Just like dog-lovers looking like the dogs they own, specialists are easy to spot.
They’re the newsrooms finest. Walking libraries at the top of their field or, in the case of showbiz, at the bottom of the barrel, scraping with everything they’ve got.
There are two kinds of specialist: those that have been on newsdesk and those that won’t file on time.
Ex-newsdesk specialists exhibit a permanent glow of relief – or still twitch, like PTSD Afghan veterans, or at least until the Xanax kicks in.
To the neophyte, specialists are the experts behind the illustrious bylines they have followed for years; some even make regular TV forays as ‘talking heads’, some even come captioned as ‘experts’. To the Editor, they are salaries too large to sack because the board won’t give up enough redundancy to replace them.
Any new reporter worth their salt would be wise to cultivate at least a couple of specialists for a) their contacts and b) their contacts. For even specialists go on holiday at least five or six weeks a year and if you want to make yourself invaluable, stepping into their well-worn shoes is one way of making yourself useful.
This requires tact as the smarter breed – Crime Corrs for one – are loathe to give up ‘contacts’. (Or The Press Office out-of-office mobile, as it’s called.)
Drink will go a long way, as will flattery. But be careful. The seasoned specialist will have these tools of the trade already mastered. The solution is simple – more drink and more flattery.
The last resort to ingratiate – and it IS a last resort – is to help them out by offering to do some work. Once this Rubicon is crossed you must dance a fine line between learning their dark arts and becoming a general dogsbody. If its social affairs, these are the same thing.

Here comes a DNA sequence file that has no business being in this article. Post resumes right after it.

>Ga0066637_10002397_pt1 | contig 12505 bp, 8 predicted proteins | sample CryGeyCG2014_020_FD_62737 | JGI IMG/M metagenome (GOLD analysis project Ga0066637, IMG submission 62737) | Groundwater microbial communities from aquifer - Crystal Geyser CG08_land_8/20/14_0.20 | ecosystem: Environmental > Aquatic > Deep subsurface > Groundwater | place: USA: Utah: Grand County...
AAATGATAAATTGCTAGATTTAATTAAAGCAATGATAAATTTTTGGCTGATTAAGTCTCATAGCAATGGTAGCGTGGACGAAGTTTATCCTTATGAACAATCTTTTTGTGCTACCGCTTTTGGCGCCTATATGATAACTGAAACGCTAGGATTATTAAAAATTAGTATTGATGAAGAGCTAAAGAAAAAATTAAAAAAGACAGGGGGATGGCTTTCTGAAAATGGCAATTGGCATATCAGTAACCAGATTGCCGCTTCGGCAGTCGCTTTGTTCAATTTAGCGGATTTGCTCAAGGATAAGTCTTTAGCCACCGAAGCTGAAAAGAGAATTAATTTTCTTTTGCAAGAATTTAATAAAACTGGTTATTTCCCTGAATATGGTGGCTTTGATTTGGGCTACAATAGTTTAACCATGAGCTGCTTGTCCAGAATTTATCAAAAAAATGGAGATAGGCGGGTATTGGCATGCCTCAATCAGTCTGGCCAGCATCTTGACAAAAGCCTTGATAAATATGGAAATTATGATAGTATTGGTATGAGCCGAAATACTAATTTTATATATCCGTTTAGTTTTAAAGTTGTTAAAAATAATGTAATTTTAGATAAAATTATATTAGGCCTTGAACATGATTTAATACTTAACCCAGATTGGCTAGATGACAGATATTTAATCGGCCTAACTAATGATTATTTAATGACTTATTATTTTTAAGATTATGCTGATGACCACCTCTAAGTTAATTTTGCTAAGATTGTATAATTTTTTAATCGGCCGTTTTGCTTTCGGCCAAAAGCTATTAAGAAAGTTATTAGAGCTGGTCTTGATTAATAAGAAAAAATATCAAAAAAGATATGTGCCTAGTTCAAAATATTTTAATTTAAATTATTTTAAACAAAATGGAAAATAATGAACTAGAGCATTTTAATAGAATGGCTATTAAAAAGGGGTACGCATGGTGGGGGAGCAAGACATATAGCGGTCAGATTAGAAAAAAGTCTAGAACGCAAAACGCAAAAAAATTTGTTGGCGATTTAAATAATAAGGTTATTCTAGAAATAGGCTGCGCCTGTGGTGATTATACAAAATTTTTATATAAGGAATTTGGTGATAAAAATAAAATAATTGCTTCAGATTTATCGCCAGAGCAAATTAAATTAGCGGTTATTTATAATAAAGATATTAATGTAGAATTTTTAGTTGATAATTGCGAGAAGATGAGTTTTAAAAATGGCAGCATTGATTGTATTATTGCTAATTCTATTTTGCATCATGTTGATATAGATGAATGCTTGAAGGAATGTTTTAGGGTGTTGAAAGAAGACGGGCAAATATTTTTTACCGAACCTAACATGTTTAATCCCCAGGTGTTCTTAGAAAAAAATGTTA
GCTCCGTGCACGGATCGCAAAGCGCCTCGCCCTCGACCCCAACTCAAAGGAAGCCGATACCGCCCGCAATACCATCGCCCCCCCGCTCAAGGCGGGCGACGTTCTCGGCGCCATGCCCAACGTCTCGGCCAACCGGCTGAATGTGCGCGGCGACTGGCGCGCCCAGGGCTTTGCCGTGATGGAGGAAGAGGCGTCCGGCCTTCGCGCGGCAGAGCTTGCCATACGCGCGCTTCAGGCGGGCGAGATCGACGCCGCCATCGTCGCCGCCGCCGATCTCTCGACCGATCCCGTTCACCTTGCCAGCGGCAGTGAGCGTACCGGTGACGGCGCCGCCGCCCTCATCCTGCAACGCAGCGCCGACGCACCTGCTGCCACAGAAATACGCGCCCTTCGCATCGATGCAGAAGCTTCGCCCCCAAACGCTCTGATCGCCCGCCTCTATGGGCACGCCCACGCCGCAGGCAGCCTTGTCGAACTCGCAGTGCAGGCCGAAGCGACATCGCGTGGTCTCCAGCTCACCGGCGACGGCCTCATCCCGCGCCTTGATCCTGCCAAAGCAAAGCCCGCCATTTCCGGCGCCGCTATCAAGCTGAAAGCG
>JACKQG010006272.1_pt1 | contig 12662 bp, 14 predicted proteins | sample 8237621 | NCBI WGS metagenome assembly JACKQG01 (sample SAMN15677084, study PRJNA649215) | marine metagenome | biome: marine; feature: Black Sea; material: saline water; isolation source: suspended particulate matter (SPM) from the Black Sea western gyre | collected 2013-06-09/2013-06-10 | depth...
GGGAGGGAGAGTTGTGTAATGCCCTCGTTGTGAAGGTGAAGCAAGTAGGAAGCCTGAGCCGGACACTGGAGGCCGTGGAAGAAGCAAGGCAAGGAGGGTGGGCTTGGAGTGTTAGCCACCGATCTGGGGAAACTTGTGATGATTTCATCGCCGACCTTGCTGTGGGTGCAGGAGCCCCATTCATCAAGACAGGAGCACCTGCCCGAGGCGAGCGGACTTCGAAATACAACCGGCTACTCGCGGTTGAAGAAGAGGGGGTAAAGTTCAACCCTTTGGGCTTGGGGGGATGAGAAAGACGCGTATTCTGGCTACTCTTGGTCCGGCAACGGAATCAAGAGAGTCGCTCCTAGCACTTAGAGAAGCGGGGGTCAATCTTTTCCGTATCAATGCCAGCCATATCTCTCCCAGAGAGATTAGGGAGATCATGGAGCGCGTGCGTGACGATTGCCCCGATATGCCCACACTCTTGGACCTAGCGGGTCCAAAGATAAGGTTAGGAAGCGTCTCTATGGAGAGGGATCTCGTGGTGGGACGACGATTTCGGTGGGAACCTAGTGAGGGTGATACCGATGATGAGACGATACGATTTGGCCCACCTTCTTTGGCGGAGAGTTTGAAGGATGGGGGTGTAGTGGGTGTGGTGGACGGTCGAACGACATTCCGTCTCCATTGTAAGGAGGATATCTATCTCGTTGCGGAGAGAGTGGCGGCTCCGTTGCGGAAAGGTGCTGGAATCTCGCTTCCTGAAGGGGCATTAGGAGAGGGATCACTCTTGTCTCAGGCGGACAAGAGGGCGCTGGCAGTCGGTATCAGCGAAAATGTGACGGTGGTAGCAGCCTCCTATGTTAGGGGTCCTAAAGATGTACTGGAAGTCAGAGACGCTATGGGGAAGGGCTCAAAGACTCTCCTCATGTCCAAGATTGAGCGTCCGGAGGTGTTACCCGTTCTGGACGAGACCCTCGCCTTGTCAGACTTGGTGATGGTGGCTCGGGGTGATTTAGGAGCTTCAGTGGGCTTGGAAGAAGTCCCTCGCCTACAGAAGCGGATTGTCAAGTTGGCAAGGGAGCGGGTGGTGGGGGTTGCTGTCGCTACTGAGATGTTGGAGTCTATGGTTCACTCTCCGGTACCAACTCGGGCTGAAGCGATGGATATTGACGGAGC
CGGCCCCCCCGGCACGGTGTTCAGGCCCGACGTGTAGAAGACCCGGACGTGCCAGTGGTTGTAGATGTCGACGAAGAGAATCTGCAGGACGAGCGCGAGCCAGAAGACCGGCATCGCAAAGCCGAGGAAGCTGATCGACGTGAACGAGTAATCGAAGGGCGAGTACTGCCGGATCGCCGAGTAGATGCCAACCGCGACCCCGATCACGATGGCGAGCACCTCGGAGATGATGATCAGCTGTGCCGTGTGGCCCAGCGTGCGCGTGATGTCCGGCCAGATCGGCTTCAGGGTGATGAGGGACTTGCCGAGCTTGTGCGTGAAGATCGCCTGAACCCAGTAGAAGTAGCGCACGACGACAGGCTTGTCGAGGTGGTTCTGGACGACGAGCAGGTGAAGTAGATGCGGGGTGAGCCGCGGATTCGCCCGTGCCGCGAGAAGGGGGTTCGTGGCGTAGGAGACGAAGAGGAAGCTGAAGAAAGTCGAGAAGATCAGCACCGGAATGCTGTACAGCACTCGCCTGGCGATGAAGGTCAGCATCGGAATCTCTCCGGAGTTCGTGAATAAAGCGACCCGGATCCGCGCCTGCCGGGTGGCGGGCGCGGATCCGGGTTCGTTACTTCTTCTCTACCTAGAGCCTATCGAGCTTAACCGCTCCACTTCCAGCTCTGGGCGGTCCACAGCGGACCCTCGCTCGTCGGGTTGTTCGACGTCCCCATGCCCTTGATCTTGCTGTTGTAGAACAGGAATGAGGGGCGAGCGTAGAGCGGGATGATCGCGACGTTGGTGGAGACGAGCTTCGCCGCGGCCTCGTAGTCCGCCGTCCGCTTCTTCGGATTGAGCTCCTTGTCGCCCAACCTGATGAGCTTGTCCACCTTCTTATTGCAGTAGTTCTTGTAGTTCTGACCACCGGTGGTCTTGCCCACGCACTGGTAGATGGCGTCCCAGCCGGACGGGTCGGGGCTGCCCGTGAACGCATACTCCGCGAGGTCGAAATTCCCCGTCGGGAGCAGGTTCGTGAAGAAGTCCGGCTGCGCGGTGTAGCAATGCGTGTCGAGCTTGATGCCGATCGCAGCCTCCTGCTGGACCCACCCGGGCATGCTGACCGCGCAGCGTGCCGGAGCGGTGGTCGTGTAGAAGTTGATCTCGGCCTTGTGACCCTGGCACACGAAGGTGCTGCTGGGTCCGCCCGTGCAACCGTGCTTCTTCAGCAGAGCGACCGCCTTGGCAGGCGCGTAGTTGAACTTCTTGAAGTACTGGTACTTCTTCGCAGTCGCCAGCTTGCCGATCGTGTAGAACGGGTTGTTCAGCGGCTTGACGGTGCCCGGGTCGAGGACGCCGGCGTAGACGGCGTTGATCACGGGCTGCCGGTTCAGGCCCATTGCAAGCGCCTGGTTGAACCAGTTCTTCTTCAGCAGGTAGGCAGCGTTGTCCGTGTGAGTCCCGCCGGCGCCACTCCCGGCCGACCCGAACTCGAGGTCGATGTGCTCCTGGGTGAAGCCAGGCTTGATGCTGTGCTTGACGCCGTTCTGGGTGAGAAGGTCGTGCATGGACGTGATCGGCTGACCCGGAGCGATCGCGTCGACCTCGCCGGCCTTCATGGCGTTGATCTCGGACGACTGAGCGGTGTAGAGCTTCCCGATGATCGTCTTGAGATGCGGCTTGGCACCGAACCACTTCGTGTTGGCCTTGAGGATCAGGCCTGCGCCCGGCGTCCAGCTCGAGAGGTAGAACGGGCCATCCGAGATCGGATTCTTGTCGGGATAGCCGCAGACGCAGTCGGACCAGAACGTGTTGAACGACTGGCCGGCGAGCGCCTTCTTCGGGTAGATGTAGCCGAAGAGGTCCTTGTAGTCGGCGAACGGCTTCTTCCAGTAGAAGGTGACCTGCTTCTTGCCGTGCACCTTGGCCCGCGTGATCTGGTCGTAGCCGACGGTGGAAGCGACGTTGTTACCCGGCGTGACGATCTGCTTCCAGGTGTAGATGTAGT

So just how do you recognise your specialist and who is worth cultivating?
That guy in the rumpled jacket, cords and hush puppies that looks like a fifth grade teacher? Yep, Education Corr. Taken hostage by the multiple unions he has to deal with years ago. Useful if you want to waste your Easter holidays at one or all of the competing teacher union conferences – they won’t waste their summer break, god forbid. Choosing this path marks you as dependable because nothing sucks up space in a newspaper more readily than education – or its elder sibling, Health.
Health Corrs resemble country GPs, usually women. Expect weird hair – and lots of Post-It notes, pens, bags, mugs and diaries scattered around their desks bearing weird drug brand names you’ve never heard of but invariably are for treatment of excess acid. If being Health Minister is seen as a poisoned political chalice, so, too, is this brief – avoid, unless you like long days, nights and weekends. Guaranteed an award at some point in your career though covering Something Important.
Social Affairs. Avoid. A career kiss of death unless you love planning, housing and other newspaper-destroying words such as Social Policy or Residential Care Home. Recognisable in the newsroom by their smell. Like a care home, slightly medicinal. May smoke roll-ups.
Once a breed dominated by the saltiest of salty men, many with facial hair, the Crime Reporter is now almost exclusively a female veteran.
Male relics of the genre often look like a provincial detective sergeant struggling to burst out of a double breasted -yes, double breasted, suit. This is intentional and many a crime scene tape has been lifted to a hack on account of their world weary garb, and stains.
Other than the political team, this is the brief most likely to get you the splash. When all else fails, an Editor will reach for a crime splash, even a broadsheet although they’ll include some stats on crime to justify the salacious reasons behind Man Chops Off Wife’s Head And Mails It To Dumped Lover.
Women dominate the field because they can multi-task better than men – ie they can drink AND file copy.
They also excel at doorsteps for victims and despite the butter wouldn’t melt in their mouth visage, are more ruthless when it comes to supplying the goods. As death knocks are stock in trade, this is quick route to the top. No one relishes them and the neophyte who can knock a street will go far.